Etching plates become poetically charged biochemical surfaces for Menard.  Rich textures are layered in the foreground and back-ground through the application of several acid resistant grounds and aquatints.  Here, process mimics natural growth patterns of plant forms, river wildlife or aging concrete and steel surfaces of viaducts and bridges.  In essence, Menard’s aesthetic is deeply affected by these sites and she grapples with her medium to find ways to record both the folly and the wonder of a river and a city in constant transition.                                        

Chine-collé etchings of Loosestrife and Smartweed are enriched by the addition of coloured threads stitched into the papers using French embroidery knots.

                                        web - Purple Loosestrife (Lythrum salicaria) (72 dpi) These species project a beauty that carry with them a menacing threat that potentially chokes out other species.   Menard sets out an array of diverse landmarks while scoring the surfaces of her copper plates.  One is aware of a merging theatre of events.  Signs of change, weathering and the strata of past and current events feed the rigour of Menard’s practice.
            Purple Loosestrife (Lythrum salicaria)
               Etching, chine colle, handstitiching, pastel
                                  24 x 30 inches

She is constantly setting new goals for printing techniques and the installation of finished pieces.

web - Common Mullein 1-4 VEweb - Stahorn Sumacweb - Pale Smartweed (Polygonum lapathifolium)











For her Open Studio exhibition, Menard created an etching of existing and hidden rivers that she printed on linen cloth and upholstered onto two Louis XV-style chairs.

Lost River chairs (Installation shot)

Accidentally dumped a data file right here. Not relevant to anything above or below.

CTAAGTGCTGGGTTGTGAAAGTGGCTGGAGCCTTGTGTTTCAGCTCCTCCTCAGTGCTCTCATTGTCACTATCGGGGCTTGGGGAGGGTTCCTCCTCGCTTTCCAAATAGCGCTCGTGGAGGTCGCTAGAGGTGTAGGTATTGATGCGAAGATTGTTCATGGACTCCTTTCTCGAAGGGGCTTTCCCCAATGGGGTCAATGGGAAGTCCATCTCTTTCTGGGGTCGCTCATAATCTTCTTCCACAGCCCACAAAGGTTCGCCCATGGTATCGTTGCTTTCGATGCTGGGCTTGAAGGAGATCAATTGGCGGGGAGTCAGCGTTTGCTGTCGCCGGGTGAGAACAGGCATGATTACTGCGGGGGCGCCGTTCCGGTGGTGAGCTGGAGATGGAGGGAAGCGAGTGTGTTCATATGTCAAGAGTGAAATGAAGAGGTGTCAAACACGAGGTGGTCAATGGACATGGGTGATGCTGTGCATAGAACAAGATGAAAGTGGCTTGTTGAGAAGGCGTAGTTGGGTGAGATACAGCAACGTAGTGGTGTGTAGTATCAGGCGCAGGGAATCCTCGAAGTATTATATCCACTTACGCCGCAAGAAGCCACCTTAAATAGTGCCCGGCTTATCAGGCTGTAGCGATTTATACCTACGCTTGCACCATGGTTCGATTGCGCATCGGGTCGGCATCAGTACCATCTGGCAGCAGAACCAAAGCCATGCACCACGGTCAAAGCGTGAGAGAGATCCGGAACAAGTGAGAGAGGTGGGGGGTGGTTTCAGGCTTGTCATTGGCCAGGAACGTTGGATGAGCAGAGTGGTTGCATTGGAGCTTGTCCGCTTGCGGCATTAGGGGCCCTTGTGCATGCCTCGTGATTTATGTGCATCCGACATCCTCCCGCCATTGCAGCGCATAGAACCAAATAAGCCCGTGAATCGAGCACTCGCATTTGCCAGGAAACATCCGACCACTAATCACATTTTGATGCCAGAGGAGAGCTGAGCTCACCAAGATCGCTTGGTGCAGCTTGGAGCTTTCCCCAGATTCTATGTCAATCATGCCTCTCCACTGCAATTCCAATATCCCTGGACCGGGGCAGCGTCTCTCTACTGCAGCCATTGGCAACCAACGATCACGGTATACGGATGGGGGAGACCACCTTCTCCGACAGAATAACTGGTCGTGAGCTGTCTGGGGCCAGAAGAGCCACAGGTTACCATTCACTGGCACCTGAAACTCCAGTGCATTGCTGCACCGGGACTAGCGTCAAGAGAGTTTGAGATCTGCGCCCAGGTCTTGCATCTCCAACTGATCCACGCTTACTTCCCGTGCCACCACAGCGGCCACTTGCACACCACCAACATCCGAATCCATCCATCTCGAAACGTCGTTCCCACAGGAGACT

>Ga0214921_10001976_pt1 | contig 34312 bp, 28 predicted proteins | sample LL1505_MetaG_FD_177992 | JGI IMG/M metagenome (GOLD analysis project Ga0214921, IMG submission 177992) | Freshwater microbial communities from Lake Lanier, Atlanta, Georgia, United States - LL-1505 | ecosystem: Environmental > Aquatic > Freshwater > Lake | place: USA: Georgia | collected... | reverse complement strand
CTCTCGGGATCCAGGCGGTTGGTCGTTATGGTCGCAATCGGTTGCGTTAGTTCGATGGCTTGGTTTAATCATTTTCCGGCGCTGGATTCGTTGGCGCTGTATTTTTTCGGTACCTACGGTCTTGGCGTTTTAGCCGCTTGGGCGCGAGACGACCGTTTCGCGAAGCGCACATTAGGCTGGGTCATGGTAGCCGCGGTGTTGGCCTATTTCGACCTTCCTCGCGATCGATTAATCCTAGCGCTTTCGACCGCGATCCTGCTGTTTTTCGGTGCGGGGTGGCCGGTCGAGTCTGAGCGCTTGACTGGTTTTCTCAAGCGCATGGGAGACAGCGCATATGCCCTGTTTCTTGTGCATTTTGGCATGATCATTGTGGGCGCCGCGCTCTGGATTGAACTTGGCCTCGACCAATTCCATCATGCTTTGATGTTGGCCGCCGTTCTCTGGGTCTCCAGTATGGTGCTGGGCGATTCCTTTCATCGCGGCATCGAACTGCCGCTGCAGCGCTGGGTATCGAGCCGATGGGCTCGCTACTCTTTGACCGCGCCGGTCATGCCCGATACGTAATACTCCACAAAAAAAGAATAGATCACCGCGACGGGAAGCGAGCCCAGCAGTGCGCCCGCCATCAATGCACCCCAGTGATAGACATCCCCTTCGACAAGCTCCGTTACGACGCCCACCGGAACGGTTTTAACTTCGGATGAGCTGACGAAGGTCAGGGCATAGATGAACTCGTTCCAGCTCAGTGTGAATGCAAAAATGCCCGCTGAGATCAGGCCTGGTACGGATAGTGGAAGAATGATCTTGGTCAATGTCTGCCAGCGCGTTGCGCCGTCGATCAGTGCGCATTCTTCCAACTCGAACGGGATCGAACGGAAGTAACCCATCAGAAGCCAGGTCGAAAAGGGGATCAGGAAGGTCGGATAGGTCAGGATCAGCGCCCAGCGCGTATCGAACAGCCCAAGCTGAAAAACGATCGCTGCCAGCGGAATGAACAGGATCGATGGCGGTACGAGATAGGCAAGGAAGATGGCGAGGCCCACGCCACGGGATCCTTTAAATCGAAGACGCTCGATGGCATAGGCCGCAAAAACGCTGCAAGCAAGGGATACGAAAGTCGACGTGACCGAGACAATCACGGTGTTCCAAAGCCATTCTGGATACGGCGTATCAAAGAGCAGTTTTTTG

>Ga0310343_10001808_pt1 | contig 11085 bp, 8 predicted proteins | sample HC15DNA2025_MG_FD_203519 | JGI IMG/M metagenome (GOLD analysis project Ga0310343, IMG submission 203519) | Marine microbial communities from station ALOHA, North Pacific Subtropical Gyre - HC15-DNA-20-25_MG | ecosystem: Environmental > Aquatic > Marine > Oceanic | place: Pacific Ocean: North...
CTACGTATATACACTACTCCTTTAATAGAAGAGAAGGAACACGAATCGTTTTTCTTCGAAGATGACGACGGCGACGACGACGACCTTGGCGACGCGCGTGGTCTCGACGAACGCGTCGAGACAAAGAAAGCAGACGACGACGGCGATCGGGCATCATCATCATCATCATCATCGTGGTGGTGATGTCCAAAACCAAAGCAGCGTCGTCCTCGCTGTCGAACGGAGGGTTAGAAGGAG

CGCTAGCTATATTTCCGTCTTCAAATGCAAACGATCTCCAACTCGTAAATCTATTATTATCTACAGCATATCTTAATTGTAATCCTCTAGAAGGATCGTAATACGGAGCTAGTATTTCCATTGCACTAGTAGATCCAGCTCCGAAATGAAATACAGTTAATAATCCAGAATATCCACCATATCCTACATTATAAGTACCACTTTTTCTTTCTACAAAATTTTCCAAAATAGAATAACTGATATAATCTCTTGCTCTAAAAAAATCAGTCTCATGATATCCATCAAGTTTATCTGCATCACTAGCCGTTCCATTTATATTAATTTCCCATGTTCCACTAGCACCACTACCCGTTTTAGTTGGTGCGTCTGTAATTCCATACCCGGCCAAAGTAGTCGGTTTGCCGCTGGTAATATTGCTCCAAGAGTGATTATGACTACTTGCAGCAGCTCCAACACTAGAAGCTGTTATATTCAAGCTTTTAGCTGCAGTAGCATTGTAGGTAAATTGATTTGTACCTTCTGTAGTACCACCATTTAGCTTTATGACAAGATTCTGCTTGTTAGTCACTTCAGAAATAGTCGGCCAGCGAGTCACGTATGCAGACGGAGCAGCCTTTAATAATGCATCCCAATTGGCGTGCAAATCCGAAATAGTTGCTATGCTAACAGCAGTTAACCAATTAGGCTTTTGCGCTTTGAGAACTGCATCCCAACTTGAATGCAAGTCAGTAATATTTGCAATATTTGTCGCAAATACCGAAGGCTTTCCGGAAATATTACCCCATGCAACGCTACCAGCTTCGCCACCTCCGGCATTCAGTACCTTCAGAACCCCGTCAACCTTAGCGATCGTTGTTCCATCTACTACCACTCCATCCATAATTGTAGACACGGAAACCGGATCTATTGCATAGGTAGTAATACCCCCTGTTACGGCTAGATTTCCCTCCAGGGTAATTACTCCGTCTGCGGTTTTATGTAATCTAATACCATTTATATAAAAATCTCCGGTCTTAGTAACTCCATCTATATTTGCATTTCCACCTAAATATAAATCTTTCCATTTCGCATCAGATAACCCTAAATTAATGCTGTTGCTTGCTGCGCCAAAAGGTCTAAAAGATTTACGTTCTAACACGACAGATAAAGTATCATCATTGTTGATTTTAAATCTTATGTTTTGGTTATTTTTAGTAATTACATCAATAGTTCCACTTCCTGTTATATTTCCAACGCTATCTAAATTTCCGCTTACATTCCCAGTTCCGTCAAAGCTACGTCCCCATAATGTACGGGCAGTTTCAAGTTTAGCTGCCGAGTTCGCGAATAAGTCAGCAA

Lost River Chairs +
Handmade Maple, Birch, Ash and Oak Leaves (framed)

Viewers are encouraged to sit on living room chairs, a tableau resting place for contemplating a poem that will weave through the atmosphere of the gallery, sotto voce. stanza shapes a living river: “IF the Don River has a memory… IF the Don River has eyes… IF the Don River has ears… IF the Don River has a voice… IF the Don River could speak…”[iii

Time itself plays a fundamental role in Menard’s work.  The methodical approach to techniques applied to her surfaces alludes to increments of time measured between what appears.  Final prints encapsulate what Henri Bergson calls duration, where all intervals are part of a continuum.  Each stage of growth or weathering visualized extends spatially – a cinematic movement exists in Menard’s visual narrative.  The body of the river becomes an unknown entity potentially penetrating our bodies.  We witness the hidden forces of nature cumulatively without necessarily being conscious of just how much it can change our lives. The Don is a topography of stratified memories, living matter and a site for development. Menard makes us not only sit in wonder, rather, she reminds us to remember what it was and what it could become.


Open Studio Scholarships The Nick Novak Fellowship is awarded to an outstanding Open Studio Artist Member with a commitment to a long-term project.

Writer’s Biography Maralynn Cherry lives in Orono, Ontario and is a graduate of OCAD.  She is a practicing multi-medial installation artist.  Cherry was curator at the Visual Arts Centre of Clarington until spring 2012 and has curated independently.  She has written numerous catalogue essays, including for the Tree Museum, and a recent exhibition catalogue for Prints Today: 2012, the Royal Canadian Academy of the Arts exhibition of print artists from Ontario and Quebec. Cherry is an adjunct faculty in Cultural Studies at Trent University in Peterborough.


[i] Irit Rogoff, Terra Infirma: Geography’s Visual Culture (London: Routledge, 2000), 33.
[ii] Liz Menard, Artist’s statement, 2012.
[iii] Ibid. (paraphrased)